2016-03-01

    Even though construction and demolition waste (CDW) is the bulkiest waste stream, its estimation and composition in specific regions still faces major difficulties. Therefore new methods are required especially when it comes to make predictions limited to small areas, such as counties. This paper proposes one such method, which makes use of data collected from real demolition works and statistical information on the geographical area under study. Based on a correlation analysis between the demolition waste estimates and indicators such as population density, buildings ageing index, buildings density and land occupation type, relationships are established that can be used to determine demolition waste outputs in a given area. The derived models are presented and explained. This methodology is independent from the specific region with which it is exemplified (the Lisbon Metropolitan Area) and can therefore be applied to any region of the world, from the country to the county level. Generation of demolition waste data at the county level is the basis of the design of a systemic model for CDW management in a region. Future developments proposed include a mixed-integer linear programming formulation of such recycling network. PMID:26838607

  13. Low Frequency Electromagnetic Pulse and Explosions

    SciTech Connect

    Sweeney, J J

    2011-02-01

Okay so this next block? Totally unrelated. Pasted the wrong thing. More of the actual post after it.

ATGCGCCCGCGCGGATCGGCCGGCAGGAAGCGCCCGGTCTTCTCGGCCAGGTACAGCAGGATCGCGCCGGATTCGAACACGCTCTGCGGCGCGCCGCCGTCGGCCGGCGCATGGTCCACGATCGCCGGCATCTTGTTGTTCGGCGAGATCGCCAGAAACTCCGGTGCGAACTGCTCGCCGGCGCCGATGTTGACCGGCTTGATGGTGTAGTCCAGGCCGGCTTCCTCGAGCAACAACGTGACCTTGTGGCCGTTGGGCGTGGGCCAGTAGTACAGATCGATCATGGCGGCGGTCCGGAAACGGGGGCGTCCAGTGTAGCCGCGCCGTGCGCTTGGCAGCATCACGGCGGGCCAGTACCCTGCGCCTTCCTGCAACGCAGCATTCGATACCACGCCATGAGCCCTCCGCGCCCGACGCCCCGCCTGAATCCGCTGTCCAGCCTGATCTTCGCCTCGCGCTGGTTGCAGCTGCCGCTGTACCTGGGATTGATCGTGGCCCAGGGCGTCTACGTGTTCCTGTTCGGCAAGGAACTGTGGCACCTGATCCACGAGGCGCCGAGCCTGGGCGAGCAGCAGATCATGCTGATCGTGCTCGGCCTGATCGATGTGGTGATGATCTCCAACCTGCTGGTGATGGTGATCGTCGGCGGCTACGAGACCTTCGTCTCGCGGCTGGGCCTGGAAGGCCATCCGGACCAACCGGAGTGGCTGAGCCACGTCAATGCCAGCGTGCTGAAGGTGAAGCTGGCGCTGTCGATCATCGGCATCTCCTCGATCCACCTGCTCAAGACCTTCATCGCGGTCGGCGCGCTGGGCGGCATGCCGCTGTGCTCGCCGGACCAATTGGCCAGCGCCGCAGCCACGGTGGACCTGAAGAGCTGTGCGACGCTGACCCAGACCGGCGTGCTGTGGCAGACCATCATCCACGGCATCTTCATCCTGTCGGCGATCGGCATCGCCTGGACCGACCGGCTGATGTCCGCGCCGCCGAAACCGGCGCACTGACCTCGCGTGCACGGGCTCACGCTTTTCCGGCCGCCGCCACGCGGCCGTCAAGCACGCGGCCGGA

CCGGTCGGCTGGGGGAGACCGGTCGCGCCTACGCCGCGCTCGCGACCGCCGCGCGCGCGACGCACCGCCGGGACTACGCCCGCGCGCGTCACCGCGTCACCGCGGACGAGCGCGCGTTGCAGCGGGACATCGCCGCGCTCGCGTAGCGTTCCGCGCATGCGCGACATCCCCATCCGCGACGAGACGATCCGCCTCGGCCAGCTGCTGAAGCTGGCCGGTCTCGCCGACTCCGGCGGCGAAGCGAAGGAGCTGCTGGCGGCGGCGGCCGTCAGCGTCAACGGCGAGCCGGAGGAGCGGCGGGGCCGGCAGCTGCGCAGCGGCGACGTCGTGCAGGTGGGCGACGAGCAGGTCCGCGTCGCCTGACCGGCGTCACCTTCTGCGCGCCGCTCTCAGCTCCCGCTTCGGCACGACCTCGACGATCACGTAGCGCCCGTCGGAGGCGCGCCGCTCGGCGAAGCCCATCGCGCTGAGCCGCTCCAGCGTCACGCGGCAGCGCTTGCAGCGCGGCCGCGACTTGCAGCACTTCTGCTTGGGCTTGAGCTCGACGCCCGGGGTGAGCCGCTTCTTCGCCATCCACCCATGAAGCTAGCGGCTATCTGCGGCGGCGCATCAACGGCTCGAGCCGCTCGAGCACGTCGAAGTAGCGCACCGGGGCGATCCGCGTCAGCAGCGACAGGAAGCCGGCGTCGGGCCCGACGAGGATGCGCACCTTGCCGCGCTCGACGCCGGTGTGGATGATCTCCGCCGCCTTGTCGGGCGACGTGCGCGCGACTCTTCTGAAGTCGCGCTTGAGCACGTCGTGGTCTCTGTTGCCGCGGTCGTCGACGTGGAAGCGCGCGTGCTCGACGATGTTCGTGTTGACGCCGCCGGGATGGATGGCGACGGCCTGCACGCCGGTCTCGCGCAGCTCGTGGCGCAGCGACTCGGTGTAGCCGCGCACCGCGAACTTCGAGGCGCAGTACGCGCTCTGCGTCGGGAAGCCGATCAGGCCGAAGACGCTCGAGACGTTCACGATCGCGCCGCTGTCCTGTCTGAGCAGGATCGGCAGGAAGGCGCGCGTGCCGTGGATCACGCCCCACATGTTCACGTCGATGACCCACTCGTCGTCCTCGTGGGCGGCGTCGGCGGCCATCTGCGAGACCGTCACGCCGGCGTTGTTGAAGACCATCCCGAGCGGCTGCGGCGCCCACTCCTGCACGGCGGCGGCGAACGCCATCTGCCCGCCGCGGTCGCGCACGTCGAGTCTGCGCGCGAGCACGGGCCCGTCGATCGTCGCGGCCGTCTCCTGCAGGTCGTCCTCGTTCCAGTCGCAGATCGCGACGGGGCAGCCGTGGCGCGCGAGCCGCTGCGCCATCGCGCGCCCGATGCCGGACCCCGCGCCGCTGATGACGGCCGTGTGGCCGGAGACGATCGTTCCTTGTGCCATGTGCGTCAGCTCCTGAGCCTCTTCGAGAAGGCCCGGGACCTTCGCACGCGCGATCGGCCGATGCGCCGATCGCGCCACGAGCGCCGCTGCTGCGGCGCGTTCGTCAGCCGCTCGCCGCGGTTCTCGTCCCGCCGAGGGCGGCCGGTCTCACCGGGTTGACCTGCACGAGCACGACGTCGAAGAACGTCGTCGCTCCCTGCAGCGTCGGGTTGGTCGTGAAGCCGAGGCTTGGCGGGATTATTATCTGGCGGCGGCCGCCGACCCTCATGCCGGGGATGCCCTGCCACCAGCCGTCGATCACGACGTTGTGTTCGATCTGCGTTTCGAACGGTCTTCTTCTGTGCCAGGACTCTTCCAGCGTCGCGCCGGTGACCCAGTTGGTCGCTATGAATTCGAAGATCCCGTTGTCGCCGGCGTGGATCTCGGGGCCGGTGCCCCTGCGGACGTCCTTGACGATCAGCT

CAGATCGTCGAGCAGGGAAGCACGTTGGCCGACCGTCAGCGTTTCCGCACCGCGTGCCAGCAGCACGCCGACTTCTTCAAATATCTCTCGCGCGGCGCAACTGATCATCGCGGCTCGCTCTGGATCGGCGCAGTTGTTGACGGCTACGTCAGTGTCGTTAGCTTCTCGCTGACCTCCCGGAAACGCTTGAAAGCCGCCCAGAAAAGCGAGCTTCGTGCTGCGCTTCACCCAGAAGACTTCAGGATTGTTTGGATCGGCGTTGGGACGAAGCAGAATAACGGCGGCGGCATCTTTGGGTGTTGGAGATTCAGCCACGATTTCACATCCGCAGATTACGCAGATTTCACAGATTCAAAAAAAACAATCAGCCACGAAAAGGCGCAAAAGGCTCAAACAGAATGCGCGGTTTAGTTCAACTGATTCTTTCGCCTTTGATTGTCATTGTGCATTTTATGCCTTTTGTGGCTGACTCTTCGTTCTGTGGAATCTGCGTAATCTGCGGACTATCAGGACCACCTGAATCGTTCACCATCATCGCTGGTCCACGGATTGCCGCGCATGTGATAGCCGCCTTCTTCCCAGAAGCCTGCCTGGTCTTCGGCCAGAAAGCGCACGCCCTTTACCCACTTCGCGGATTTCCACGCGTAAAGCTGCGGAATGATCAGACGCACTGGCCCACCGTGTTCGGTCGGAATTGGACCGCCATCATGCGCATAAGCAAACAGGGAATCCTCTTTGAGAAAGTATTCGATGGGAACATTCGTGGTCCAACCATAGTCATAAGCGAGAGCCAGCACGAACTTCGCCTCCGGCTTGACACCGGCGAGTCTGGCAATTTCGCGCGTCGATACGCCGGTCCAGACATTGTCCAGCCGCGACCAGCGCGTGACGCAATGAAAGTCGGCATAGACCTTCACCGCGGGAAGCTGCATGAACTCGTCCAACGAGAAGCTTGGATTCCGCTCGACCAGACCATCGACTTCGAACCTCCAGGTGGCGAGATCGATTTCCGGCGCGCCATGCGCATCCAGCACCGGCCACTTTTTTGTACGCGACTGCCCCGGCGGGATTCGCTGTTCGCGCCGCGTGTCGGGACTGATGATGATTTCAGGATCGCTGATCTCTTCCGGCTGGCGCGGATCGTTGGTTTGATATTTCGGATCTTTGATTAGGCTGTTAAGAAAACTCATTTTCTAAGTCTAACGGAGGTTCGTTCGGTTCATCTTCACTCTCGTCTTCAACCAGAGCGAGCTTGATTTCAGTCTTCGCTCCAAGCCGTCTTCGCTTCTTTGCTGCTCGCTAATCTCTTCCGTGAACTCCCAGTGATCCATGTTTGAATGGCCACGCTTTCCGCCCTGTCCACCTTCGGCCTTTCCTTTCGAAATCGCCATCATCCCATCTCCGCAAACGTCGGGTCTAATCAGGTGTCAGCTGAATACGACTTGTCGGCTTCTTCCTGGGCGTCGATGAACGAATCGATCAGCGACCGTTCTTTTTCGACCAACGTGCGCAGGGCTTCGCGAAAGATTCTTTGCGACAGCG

This paper reviews and summarizes prior work related to low frequency (< 100 Hz) EMP (ElectroMagnetic Pulse) observed from explosions. It focuses on how EMP signals might, or might not, be useful in monitoring underground nuclear tests, based on the limits of detection, and physical understanding of these signals. In summary: (1) Both chemical and nuclear explosions produce an EMP. (2) The amplitude of the EMP from underground explosions is at least two orders of magnitude lower than from above ground explosions and higher frequency components of the signal are rapidly attenuated due to ground conductivity. (3) In general, in the near field, that is distances (r) of less than 10s of kilometers from the source, the amplitude of the EMP decays approximately as 1/r{sup 3}, which practically limits EMP applications to very close (<{approx}1km) distances. (4) One computational model suggests that the EMP from a decoupled nuclear explosion may be enhanced over the fully coupled case. This has not been validated with laboratory or field data. (5) The magnitude of the EMP from an underground nuclear explosion is about two orders of magnitude larger than that from a chemical explosion, and has a larger component of higher frequencies. In principle these differences might be used to discriminate a nuclear from a chemical explosion using sensors at very close (<{approx}1 km) distances. (6) Arming and firing systems (e.g. detonators, exploding bridge wires) can also produce an EMP from any type of explosion. (7) To develop the understanding needed to apply low frequency EMP to nuclear explosion monitoring, it is recommended to carry out a series of controlled underground chemical explosions with a variety of sizes, emplacements (e.g. fully coupled and decoupled), and arming and firing systems.